Naturally, with a programme as wide-ranging and huge as the 2012 Festival, the arts and culture offering to mark the London 2012 Olympic and Paralympics Games, or Cultural Olympiad, you can’t please all the people all the time.
We can’t help fell it’s a but cheeky of festival organisers to conveniently shoehorn many arts events running between June and September into the London 2012 bracket – when shows at the V&A, the Tate and The Serpentine would be happening regardless.
Despite this, there are some rather great sounding commissions planned. A definite highlight looks set to be Jeremy Deller’s bouncy castle scale replica of Stonehenge, which will tour the country to locations that will be revealed on signing up to the Festival website.
Meanwhile, the real Stonehenge will be taken over by French street art group Compagnie Carabosse, dotting the imposing landmark with fire in what’s billed as a ‘fiery fairytale environment.’
Many other commissions are also taking Britain’s existing formidable landmarks as their settings. Artist Peter Kuhn will be creating an installation of patterns and codes for The Giants Causeway in his Flags piece; Exploratory Laboratory will see artists and scientists collaborate on a range of installations across Dorset’s Jurassic Coast; and York-based artists YesYesNo will be working along Hadrian’s Wall, creating a line of lights for sending messages across the Roman Frontier in Connecting Light.
The Olympic Park itself will also be hosting 25 new artworks, all but two of which will remain in place after the games. The largest is Monica Bonvicini’s RUN – a nine-metre high sculpture that acts as a mirror in daylight and a glowing light at night time.
Representing the literary contingent is Winning Words, a programme of permanent poems in the park; while Keith Watson’s Steles (Waterworks) installations aim to evoke nautical way finding systems, with brightly coloured markers connecting the parkland with the river that flows through it.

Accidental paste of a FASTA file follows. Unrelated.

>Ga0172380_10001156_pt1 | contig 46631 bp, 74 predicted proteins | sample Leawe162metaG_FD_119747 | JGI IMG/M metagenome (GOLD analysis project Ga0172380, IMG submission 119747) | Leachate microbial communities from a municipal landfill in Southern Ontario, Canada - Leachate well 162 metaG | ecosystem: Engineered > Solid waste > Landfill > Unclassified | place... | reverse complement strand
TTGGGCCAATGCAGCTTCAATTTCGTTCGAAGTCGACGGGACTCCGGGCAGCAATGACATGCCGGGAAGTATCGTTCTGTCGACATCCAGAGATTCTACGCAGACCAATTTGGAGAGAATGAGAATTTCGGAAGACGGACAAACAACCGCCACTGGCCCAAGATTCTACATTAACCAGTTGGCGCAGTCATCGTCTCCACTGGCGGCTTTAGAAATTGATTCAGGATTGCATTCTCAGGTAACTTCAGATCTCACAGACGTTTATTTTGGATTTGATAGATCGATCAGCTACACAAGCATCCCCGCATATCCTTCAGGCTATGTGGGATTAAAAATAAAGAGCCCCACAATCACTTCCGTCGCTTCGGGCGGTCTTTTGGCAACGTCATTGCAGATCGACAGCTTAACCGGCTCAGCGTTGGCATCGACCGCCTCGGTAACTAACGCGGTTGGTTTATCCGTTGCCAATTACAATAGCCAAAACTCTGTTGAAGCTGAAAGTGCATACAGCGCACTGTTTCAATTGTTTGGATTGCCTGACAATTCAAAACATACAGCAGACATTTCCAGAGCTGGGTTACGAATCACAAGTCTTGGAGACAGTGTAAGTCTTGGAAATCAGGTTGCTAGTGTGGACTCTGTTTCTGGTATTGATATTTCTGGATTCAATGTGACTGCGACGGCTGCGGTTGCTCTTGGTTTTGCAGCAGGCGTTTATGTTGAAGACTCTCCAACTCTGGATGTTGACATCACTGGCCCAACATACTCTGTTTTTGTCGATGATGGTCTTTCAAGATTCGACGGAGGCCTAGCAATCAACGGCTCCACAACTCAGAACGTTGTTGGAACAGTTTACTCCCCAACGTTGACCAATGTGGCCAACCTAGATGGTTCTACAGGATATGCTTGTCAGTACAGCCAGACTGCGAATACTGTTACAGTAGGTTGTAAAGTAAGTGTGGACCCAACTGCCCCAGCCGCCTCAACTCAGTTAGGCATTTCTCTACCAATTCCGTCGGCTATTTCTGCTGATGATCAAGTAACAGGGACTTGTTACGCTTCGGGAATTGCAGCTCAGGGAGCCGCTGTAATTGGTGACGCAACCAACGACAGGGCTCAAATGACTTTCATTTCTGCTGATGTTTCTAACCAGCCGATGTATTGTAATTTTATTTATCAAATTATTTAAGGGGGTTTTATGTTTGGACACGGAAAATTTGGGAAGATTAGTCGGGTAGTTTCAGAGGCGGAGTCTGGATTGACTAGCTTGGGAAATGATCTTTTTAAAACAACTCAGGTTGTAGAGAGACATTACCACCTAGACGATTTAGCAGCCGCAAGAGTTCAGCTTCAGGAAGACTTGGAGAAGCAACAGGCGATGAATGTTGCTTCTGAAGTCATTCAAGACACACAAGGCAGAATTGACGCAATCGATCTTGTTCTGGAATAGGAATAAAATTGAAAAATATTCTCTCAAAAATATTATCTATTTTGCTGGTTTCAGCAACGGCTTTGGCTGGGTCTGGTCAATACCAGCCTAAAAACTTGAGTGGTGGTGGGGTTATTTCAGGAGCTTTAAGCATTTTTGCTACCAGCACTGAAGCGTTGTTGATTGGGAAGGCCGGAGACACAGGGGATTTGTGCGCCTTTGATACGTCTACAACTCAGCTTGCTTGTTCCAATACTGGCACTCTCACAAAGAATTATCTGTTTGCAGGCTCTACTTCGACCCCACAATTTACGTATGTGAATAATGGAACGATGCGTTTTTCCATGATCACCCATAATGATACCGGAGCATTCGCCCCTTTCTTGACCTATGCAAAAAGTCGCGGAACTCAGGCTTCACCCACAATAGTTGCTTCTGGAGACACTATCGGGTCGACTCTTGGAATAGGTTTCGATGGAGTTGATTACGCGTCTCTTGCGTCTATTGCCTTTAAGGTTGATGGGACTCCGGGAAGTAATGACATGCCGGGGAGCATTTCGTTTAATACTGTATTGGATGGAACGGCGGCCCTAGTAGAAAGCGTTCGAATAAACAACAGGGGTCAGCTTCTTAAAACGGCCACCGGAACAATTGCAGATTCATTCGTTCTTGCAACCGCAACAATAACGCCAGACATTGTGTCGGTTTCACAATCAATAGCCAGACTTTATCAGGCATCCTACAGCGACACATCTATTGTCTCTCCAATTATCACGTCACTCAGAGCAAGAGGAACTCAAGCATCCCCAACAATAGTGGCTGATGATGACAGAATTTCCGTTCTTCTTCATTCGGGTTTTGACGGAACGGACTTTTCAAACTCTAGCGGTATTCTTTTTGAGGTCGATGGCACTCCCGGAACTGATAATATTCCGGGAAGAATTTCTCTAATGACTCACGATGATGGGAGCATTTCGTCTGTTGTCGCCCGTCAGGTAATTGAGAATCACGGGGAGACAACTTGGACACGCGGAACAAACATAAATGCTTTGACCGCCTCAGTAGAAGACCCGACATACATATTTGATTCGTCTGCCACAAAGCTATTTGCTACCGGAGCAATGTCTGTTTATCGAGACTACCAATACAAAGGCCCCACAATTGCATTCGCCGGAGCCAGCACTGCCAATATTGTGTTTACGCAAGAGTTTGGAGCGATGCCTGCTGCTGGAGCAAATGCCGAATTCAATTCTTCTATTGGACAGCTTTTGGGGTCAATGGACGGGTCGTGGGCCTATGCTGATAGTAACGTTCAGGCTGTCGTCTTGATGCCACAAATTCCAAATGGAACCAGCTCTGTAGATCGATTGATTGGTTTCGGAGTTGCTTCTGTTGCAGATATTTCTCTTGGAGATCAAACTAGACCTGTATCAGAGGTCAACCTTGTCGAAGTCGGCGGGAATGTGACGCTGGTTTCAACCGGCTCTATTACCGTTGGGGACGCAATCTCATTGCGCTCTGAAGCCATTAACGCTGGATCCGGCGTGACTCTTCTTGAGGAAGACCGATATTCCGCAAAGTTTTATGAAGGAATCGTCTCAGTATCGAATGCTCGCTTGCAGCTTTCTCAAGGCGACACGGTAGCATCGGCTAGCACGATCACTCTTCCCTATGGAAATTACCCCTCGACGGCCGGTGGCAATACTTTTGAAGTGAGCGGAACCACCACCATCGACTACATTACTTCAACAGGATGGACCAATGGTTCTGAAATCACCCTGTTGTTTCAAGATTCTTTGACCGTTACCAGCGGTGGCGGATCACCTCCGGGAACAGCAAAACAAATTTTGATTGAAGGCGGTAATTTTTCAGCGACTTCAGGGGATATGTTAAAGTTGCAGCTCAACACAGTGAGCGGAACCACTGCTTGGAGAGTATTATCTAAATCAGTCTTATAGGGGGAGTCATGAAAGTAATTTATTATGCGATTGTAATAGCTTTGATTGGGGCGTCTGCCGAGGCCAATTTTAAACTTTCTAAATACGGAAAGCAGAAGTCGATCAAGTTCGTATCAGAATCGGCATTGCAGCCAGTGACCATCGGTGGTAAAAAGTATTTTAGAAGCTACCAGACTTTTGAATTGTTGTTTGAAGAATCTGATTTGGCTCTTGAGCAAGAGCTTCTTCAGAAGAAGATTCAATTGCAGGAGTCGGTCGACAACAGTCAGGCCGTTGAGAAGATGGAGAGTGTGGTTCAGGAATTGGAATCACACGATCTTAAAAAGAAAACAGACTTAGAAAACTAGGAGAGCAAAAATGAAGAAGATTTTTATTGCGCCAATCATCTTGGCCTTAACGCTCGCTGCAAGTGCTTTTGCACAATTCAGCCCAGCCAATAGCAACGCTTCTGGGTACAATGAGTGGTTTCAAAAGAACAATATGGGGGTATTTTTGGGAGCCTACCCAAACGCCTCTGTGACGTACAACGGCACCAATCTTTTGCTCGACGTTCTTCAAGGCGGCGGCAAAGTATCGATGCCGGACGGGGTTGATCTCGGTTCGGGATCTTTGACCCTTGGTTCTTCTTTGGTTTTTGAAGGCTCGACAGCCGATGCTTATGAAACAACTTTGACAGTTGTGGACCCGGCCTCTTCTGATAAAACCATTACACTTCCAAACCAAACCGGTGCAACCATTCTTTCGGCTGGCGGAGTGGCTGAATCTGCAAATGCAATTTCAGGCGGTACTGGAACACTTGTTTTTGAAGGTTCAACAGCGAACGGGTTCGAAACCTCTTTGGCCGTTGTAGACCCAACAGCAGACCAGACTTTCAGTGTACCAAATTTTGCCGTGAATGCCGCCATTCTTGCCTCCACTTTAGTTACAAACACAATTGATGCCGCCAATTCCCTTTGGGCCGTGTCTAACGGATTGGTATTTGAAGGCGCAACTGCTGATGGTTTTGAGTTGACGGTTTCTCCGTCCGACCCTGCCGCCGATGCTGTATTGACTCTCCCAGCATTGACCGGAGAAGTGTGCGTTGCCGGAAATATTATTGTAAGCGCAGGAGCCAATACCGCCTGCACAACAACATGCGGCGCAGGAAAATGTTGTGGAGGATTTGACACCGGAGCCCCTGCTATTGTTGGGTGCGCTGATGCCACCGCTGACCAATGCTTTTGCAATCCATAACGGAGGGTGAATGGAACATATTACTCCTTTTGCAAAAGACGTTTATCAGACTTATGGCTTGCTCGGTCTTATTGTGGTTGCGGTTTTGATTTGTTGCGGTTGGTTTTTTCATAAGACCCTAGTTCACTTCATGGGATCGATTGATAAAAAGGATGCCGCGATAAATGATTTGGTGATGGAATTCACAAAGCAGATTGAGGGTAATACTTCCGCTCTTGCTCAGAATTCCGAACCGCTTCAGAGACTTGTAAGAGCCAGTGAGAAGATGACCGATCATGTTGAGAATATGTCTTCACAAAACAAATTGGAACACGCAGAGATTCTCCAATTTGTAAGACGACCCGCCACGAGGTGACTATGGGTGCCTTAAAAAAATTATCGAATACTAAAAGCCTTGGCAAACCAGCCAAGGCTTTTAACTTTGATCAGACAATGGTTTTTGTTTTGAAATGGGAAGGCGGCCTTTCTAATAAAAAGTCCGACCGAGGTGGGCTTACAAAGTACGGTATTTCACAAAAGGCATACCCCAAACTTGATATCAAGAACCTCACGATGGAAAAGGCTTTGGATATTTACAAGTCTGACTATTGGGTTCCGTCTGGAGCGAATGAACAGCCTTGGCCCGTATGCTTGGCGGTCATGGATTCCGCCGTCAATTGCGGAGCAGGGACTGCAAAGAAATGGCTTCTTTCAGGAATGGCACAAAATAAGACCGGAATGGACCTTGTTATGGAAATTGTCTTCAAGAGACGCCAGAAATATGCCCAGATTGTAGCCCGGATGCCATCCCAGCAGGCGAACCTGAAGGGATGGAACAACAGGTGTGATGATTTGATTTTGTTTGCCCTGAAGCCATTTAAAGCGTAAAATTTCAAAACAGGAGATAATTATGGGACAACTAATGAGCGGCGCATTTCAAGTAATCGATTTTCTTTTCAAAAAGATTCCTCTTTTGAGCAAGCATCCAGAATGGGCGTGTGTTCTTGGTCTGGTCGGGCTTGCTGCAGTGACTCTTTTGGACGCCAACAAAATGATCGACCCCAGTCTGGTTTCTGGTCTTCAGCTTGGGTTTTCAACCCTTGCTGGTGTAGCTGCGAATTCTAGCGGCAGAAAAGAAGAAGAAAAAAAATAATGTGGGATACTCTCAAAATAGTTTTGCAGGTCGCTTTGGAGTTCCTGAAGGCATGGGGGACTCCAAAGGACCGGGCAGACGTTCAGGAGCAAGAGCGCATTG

Organisers, however, are keen to emphasise their non-London-centric outlook; with a somewhat irritating emphasis on the idea of ‘pop-up’ commissions.
One of the ‘art in unusual places’ commissions the Festival is keen to emphasise is artist Richard Wilson’s work at the De La Warr Pavilion in Bexhill, East Sussex, which sees a full-scale replica coach dangling off the roof of the building in homage to The Italian Job.
Other automobile-based artwork arrives courtesy of Andy Warhol, Roy Lichtenstein, Jeff Koons and BMW for BMW Art Cars, a series of vehicles with bespoke artist-designed bodywork. These will be on display at a currently undisclosed car park in central London.
Probably the piece DW is most intrigued by is, predictably, the one that hasn’t quite been given the go-ahead. Artist Anthony McCall has proposed a huge spinning Column piece to rise above the River Mersey. If the work finally gets approval – subject to findings from planners and the civil aviation authority – the work will be a column-like water-droplet form visible up to 60 miles away. The piece will be created using convection currents of cloud and mist, formed form gently rotating the water on the surface of the Mersey and then adding heat, making droplets rise into the air. If it’s anything near as brilliant as the Five Minutes of Pure Sculpture exhibition that completely blew us away at Berlin’s Hamburger Bahnfof, it looks set to be the big, damp, watery jewel in the London 2012 crown.
For more information on the London 2012 Festival visit www.london2012.com/festival